Few problems on Bay Bridge closureBy Patrick May & Kim Vo
As jackhammers began chewing into its western flank for retrofit work, the temporarily disabled Bay Bridge took a breather Saturday from half its traffic load while the Bay Area took a deep breath of its own, bracing for trans-bay gridlock.
It never came.
Despite some nasty snarls in San Francisco and on backup bridges, the impacts of the Labor Day closure of the eastbound lanes for seismic upgrades were hardly earth-shaking.
"Things seem to be running very smoothly," said California Highway Patrolman Scott Cakebread as morning unfolded on a bridge with traffic mellow in one direction and non-existent in the other. "We've seen hardly any impact to the Bay Bridge, with no backup westbound, no reports of anything, no delays, no metering lights, just free-flowing traffic."
This pretty picture was hardly a fluke. News of the closure -- which began 11:59 p.m. Friday and remains in effect until 5 a.m. Tuesday -- was broadcast high and low for days. Plus, Labor Day weekends tend to be subdued in the Bay Area, as residents flee town to squeeze a few last drops out of their summer. And there were few huge events in the area drawing people into their cars.
The ferries and BART, too, were doing yeoman's duty.
"We're running overnight service 24-hours straight through Monday morning," said BART spokesman Linton Johnson. "And we're extending the length of our trains -- but not adding new trains -- to accommodate what we anticipate will be larger crowds trying to get into San Francisco over the weekend."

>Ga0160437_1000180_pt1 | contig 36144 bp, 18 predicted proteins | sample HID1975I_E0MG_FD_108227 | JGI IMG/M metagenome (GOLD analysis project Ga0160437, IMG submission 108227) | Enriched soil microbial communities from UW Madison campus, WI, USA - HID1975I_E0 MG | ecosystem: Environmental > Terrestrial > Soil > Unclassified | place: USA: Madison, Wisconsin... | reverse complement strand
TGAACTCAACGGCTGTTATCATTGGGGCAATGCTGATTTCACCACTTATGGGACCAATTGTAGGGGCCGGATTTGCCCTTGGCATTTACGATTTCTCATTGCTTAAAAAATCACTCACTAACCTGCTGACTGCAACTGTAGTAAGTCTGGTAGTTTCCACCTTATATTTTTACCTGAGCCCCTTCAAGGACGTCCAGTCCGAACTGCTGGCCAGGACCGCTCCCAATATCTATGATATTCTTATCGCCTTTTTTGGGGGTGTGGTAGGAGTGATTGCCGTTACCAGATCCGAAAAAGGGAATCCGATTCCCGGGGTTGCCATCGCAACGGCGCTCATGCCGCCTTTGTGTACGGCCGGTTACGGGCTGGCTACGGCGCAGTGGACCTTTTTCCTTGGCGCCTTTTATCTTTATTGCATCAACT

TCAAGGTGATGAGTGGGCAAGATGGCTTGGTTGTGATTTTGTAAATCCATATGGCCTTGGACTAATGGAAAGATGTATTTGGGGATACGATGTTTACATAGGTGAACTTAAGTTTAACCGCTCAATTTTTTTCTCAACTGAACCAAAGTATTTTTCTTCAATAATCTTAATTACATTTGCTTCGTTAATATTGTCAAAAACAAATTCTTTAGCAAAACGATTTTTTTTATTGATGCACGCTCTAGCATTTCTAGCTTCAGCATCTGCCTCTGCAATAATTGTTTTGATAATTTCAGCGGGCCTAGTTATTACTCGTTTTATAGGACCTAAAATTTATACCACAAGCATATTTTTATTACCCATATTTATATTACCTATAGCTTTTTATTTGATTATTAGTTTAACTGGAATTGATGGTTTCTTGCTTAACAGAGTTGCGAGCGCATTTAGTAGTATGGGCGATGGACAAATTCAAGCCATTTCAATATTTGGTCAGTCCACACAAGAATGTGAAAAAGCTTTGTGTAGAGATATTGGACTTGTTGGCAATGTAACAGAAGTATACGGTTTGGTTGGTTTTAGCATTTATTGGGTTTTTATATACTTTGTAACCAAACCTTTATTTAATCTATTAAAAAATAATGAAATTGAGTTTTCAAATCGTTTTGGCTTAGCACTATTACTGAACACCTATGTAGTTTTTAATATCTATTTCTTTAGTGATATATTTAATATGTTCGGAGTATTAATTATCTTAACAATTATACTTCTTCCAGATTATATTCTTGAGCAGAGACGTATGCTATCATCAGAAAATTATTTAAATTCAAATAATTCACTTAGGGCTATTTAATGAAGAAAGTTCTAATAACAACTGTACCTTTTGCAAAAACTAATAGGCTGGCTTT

The three-day closure was a challenge, although bridge lanes were shut down for two days on two previous occasions, last year and in June, says Johnson, adding that trains were running Saturday without problems or significant delays.
There were delays, however, for motorists trying to get out of town over the Golden Gate Bridge. All morning, traffic thickened along Lombard Street, as far back as Franklin Street. Around 2:30 p.m., after bridge tenders noticed traffic into the city was easing up, authorities opened up a fourth outbound lane and things started flowing again, said bridge security Sgt. Daniel Gomez.
"We'd noticed northbound traffic getting heavier all morning," he said, "so we made the bridge four north to alleviate it. It made a big difference."
Motorists also got hung up in the eastbound lanes of the San Mateo Bridge as traffic slowed throughout the morning, reaching as far as the mid-span hump by late afternoon.
Many East Bay residents refused to be intimidated by the bridge closure. For the past ten years, Bill Klinke and Norma Myers of Berkeley had driven to Fisherman's Wharf each Labor Day weekend to pick up a fresh salmon for their annual bash. This time, said Klinke, they weren't about let a few closed lanes between them and the star of their BBQ.
"We figured driving into the city would be easy, but not driving out," Klinke said, "so we took a ferry boat over. We also took a little wagon and an old aluminum cooler that we thought would be a perfect size the salmon. We rolled it over to Pier 39 and caught the boat home.
"The ferry ride was wonderful," he said. "Maybe we'll do it next year - even if the bridge is open."
Copyright ©2006 San Jose Mercury News. Published 09/02/2006.